Jin Xing, transgender star

Source: NYT (7/16/21)
She’s One of China’s Biggest Stars. She’s Also Transgender.
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Jin Xing, the first person in China to openly undergo transition surgery, is a household name. But she says she’s no standard-bearer for the L.G.B.T.Q. community.
By Vivian Wang and Joy Dong

“Stick whatever label on me, male or female, I’m still a very luminous person,” says Jin Xing, a well-known Chinese television personality. Credit…Gilles Sabrié for The New York Times

Jin Xing, a 53-year-old television host often called China’s Oprah Winfrey, holds strong views about what it means to be a woman. She has hounded female guests to hurry up and get married, and she has pressed others to give birth. When it comes to men, she has recommended that women act helpless to get their way.

That might not be so unusual in China, where traditional gender norms are still deeply embedded, especially among older people. Except Ms. Jin is no typical Chinese star.

As China’s first — and even today, only — major transgender celebrity, Ms. Jin is in many ways regarded as a progressive icon. She underwent transition surgery in 1995, the first person in the country to do so openly. She went on to host one of China’s most popular talk shows, even as stigmas against L.G.B.T.Q. people remained — and still remain — widespread.

China’s best-known personalities appeared on her program, “The Jin Xing Show.” Brad Pitt once bumbled through some Mandarin with her to promote a film.

“All my close friends teased me: ‘China would never let you host a talk show,’” Ms. Jin said, recalling when she first shared that goal with them. “‘How could they let you, with your transgender identity, be on television?’”

But even as Ms. Jin’s remarkable biography has elevated her to an almost mythic level, it has also, for some, made her one of the most perplexing figures in Chinese pop culture.

Ms. Jin on the set of “The Jin Xing Show” with her co-anchor, Shen Nan. For years, the show was one of the most popular in China. Credit…The Jin Xing Show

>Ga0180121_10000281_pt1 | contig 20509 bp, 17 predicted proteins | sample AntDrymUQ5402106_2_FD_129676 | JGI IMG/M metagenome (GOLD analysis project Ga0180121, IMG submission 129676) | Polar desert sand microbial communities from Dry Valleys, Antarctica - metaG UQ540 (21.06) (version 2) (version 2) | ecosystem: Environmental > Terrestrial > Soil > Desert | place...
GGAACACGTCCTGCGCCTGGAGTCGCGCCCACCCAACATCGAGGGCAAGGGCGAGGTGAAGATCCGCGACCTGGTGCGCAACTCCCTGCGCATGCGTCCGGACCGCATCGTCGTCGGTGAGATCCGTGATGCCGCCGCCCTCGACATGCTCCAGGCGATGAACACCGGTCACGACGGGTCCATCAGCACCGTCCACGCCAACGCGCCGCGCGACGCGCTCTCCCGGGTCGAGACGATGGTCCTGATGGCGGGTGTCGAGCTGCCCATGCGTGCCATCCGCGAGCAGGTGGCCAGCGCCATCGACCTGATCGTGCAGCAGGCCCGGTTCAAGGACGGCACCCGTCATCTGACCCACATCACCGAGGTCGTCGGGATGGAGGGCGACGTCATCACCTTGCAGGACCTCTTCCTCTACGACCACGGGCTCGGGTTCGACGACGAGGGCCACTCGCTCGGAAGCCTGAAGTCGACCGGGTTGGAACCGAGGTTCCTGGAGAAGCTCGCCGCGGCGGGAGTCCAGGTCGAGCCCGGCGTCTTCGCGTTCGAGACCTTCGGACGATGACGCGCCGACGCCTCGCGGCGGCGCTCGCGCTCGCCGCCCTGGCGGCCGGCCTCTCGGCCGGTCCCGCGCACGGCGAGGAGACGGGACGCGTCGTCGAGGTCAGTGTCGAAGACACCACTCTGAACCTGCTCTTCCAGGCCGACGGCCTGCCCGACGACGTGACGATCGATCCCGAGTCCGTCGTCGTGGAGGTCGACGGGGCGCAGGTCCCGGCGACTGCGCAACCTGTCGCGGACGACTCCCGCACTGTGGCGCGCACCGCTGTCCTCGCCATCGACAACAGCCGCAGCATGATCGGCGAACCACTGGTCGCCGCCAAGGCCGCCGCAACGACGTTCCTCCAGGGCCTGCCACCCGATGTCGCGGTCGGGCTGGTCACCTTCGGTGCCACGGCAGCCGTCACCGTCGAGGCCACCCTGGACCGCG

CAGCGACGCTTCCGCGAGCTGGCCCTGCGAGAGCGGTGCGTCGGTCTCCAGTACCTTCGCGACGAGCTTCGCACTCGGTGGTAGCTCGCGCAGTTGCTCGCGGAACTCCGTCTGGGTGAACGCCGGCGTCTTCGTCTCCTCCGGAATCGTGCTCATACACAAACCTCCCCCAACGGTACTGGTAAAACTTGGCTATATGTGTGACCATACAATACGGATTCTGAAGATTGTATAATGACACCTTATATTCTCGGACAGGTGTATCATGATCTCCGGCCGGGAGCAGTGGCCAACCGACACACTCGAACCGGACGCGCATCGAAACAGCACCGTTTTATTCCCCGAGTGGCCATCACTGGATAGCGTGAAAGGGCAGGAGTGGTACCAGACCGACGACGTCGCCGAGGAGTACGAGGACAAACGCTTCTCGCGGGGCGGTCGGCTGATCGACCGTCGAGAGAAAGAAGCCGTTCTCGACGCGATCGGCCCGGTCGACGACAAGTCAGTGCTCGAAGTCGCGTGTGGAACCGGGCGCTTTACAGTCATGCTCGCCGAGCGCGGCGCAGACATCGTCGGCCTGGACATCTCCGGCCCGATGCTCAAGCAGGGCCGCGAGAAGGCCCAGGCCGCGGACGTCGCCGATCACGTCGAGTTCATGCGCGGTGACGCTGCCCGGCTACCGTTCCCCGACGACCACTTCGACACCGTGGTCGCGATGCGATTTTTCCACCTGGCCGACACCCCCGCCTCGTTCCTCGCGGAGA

Though often lauded as a trailblazer for the L.G.B.T.Q. community, she rejects the role of standard-bearer and criticizes activists whom she perceives as seeking special treatment. “Respect is earned by yourself, not something you ask society to give you,” she said.

She also has attracted fierce criticism for her views on womanhood. In a 2013 memoir, Ms. Jin wrote that a “smart woman” should make her partner feel that she was a “little girl who needs him.” On “The Jin Xing Show,” she told the actress Michelle Ye that only after giving birth would she feel complete.

“You say that as if you’ve given birth,” Ms. Ye said with a nervous laugh.

Ms. Jin didn’t pause. “I’ve given rebirth to myself,” she said.

Ms. Jin bristles at being called a conservative. If she were a male chauvinist, she said, she would have continued living as a man. She has denounced gender-based employment discrimination and called out China’s Women’s Day as an empty commercial holiday. In May, she was featured in a Dior campaign celebrating women’s empowerment, in which she said the most important thing any woman could be was independent.

Still, she admits that she is not looking to upend the rules set by men, only to help women better navigate them.

In addition to appearing on television, Ms. Jin hawks products on internet livestreams. Credit…Gilles Sabrié for The New York Times

“What percentage of the world’s leaders are queens or female presidents? They’re still mostly men,” said Ms. Jin. “If men conquer the world to prove themselves, women can conquer men to prove themselves.”

Ms. Jin was born in 1967 in Shenyang, in China’s northeast, to an army officer father and translator mother. In memoirs, she described being pleased when family friends compared her to a “lively little girl” for her love of song and dance.

At 9, she was recruited by a military dance troupe. Her mother opposed the choice, but not on gender grounds, wanting her to instead continue with regular schooling, Ms. Jin wrote. Both boys and girls could earn prestige by dancing in the military, where the arts were seen as important propaganda tools.